30 Aug Cockpit to Classroom: Why I spent the past year building Intedashboard
This week we’re formally launching our beta version of the InteDashboard teaching software for Team-Based Learning (TBL). It’s only fitting that we’re doing this the week of the Asia Pacific Airline Training Symposium (APATS). I am at APATS this week with a delegation of faculty from Embry-Riddle Aeronautical University and it blows me away to see all the cool gadgets and technology used for aviation training. Seeing the cockpit displays and simulators reminds me of how much rich data pilots have at their fingertips to manage aircraft performance.
Recently, I have been starting my education and technology conference presentations this way: Show a picture of one of my favorite runways in Kalaupapa, a small community on the island of Molokaʻi, within the U.S. state of Hawaii. Then explain to the audience the two critical pieces of real-time data that a pilot needs to land safely:
Am I too high or too low?
Am I too fast or too slow?
In the classroom, speed and altitude are also important. You don’t want to go so fast that you’re losing people or so slow that you are putting them to sleep. Furthermore, the right altitude is also important as so you can teach at the right level of difficulty. When I left my position as a CFO at Skywest Airlines to start teaching aviation business courses (i.e. airline management, airport administration and finance and aeronautical science for management) at Embry-Riddle (the oldest and largest aeronautical university in the world), I realized that many professors did not have the data to determine if and when they were going too high/low or too fast/slow.
Fortunately, the very specific form of flipped classroom teaching methodology known as TBL has the potential to provide faculty with this data. TBL was invented by Larry Michaelson at the University of Oklahoma nearly four decades ago and its efficacy has been well established in academic research, and nearly half of all medical schools in the US use some form of TBL now. I wrote another article about how exactly TBL works, do check it out if TBL is new to you!
I liked the notion of TBL and the well-thought-out structure of its component steps:
- Individual pre-work
- Individual Readiness Assurance Test (IRAT)
- Team Readiness Assurance Test (TRAT)
- Clarification Session
- Application Exercises
But I thought more could be done to make TBL effective and engaging in the classroom. That’s why I spent the last year developing and beta-testing InteDashboard with dozens of professors from the US and Asia.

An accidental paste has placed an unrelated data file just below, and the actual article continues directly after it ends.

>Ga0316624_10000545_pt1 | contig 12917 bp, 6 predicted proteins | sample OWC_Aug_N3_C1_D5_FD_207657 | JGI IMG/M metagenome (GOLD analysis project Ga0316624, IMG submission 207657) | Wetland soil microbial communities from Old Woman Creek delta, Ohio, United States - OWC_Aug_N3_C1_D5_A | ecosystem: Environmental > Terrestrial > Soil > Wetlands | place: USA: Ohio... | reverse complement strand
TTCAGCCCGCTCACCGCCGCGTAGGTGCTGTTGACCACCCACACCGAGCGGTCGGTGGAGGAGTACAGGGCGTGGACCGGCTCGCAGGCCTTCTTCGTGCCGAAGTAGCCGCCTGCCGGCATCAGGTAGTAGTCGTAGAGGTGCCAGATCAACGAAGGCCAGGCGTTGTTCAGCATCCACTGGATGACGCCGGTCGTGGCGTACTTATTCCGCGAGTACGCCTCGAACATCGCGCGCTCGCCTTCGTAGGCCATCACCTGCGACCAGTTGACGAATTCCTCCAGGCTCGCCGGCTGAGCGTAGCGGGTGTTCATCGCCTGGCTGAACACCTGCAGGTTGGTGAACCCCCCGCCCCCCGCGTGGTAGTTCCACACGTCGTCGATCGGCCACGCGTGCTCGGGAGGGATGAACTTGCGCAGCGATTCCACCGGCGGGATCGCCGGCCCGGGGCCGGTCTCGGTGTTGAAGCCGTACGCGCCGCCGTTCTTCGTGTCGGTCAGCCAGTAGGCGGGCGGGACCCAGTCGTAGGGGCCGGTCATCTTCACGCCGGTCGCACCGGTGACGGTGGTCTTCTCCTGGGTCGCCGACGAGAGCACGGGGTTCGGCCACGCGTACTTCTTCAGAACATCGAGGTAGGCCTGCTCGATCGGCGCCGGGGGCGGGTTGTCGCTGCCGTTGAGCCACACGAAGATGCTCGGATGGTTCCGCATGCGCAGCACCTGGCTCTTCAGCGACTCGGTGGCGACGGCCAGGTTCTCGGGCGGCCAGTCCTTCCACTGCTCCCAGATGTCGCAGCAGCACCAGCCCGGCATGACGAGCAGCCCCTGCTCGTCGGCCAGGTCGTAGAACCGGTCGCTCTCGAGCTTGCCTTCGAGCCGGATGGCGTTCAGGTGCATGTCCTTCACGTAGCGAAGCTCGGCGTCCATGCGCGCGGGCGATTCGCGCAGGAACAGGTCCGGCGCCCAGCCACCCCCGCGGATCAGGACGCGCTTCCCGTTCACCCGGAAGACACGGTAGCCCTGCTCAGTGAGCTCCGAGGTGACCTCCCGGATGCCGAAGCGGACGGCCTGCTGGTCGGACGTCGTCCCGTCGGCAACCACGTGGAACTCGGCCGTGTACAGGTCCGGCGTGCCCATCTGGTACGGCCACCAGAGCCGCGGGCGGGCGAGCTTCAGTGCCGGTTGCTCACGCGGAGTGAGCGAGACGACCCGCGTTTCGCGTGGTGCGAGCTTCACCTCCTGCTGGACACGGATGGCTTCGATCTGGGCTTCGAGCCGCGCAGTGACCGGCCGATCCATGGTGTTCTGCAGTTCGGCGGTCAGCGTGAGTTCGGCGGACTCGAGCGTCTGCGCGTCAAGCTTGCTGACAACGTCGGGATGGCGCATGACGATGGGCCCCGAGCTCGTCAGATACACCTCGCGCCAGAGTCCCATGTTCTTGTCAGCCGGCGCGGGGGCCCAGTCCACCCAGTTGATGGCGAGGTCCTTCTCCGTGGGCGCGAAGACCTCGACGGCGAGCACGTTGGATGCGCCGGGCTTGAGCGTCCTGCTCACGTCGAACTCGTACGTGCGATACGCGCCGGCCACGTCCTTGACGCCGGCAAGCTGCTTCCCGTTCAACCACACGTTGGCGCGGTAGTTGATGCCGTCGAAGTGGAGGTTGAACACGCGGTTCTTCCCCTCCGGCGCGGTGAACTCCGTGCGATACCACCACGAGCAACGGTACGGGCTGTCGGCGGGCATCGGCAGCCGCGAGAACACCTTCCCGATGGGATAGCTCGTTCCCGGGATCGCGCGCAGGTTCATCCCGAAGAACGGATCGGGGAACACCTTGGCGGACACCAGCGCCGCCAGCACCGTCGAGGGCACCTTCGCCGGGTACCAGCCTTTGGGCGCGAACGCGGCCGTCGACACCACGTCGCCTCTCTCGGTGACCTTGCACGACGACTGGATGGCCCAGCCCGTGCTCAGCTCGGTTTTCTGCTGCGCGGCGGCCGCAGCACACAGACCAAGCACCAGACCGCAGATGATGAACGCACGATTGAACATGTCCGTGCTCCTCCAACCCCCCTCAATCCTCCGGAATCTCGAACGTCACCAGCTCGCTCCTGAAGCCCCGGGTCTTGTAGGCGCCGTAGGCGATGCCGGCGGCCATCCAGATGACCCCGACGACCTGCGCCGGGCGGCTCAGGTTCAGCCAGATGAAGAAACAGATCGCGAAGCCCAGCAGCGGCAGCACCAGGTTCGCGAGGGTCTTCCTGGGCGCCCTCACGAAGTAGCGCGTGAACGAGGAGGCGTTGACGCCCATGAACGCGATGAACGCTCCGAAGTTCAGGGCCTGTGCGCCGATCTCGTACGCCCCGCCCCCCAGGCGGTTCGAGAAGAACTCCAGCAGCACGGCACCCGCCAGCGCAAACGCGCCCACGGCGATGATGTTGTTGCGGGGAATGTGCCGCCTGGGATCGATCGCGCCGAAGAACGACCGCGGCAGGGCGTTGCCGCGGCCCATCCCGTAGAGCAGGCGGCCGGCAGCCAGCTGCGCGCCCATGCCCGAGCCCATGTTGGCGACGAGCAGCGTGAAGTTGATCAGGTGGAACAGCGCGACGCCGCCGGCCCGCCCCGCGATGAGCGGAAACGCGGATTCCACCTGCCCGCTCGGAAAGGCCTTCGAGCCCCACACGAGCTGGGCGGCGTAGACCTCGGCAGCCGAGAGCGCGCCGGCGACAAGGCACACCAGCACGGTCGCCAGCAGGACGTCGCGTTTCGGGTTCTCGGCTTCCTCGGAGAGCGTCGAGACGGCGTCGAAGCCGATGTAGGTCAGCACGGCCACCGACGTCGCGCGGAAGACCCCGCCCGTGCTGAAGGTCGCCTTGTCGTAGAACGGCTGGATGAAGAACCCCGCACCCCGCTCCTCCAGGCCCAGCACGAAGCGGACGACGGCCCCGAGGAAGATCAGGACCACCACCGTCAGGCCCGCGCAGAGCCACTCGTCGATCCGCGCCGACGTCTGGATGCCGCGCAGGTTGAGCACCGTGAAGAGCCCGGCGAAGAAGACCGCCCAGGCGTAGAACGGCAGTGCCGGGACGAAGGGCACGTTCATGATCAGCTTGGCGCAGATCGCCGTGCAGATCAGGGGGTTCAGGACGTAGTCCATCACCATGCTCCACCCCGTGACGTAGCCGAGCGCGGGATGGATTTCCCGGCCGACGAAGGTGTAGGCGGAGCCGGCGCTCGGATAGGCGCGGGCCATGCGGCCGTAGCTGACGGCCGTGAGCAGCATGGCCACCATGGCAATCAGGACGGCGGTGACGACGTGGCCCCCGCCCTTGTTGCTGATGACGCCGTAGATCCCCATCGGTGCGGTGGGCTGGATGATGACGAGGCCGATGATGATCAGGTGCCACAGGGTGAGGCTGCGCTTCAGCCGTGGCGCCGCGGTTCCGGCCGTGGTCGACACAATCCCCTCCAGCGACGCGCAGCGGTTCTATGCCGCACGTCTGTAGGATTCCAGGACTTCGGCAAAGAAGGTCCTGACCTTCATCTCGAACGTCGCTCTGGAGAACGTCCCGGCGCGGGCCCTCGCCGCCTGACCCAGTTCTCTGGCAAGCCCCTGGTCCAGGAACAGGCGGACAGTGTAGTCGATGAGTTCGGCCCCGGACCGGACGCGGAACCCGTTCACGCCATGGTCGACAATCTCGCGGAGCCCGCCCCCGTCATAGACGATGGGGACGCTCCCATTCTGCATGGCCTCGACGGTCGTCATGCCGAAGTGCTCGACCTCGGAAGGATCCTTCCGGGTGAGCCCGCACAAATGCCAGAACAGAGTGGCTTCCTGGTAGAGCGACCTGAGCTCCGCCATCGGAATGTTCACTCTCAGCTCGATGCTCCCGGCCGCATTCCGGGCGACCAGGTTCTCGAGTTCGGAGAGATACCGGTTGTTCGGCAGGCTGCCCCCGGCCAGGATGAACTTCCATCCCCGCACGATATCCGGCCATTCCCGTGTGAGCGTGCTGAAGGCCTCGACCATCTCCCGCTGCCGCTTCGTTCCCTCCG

If TBL is so great, why aren’t more people doing it?
This is a great question. One reason I can think of is that change is hard especially in academia where more than half of US professors are still teaching primarily with one-way lectures. Furthermore, in order for TBL to work well, it requires rolling up your sleeves and putting in some time to craft test questions, discussion topics, etc. But only initially.
Once you’re past planning for the right learning objectives, test questions, and application exercises, you’ll be able to create great learning experiences that can last for many more courses in the future. Then once you get into class, administering and managing the IRAT, TRAT, Clarifications, and Applications of TBL will be a breeze. With automated grading, teachers can spend less time performing administrative duties like collating test scores, and instead spend that time more productively.
3 reasons why I built InteDashboard
- Ease the administrative burden
Many faculty still use numerous processes to encourage group-work in the classroom, not at all like what team-based learning really is. Some still use bubble sheets. Many use physical scratch cards for team tests. And most I have met use flash cards for application exercises. All these methods might have been great at some point in history, but there’s really no need to deal with the paper work hassle of collating test scores, manual grading, and printing out copious amounts of paper! InteDashboard automates all this and streamlines the process, from improving learning, to testing, to collating grades, and analysing data.
- Provide real-time data
Faculty still using manual marking and grade collation processes won’t be able to get real-time data on things like student performance (individually and collectively as a class) as well as his/her own teaching performance. Seeing the results of the IRAT and TRAT while students are completing them allows me to know what the key issues will be and what the problem areas are for most students. I can mentally start preparing how to address them or at least double check the answer key to make sure I didn’t screw it up!
- Deeper level data
TBL generates lots of data. One of my courses will typically generate 100,000 data points on student performance. In the era of big data, there will be ways to optimize learning by analyzing the massive amounts of data mined here. On a macro-scale, this can affect the way in which teachers/course coordinators hope to plan their courses in the future.
Hopefully we can work on the user interface a bit so that in the years to come, the InteDashboard will look just as cool for teachers as modern flight simulators are for pilots!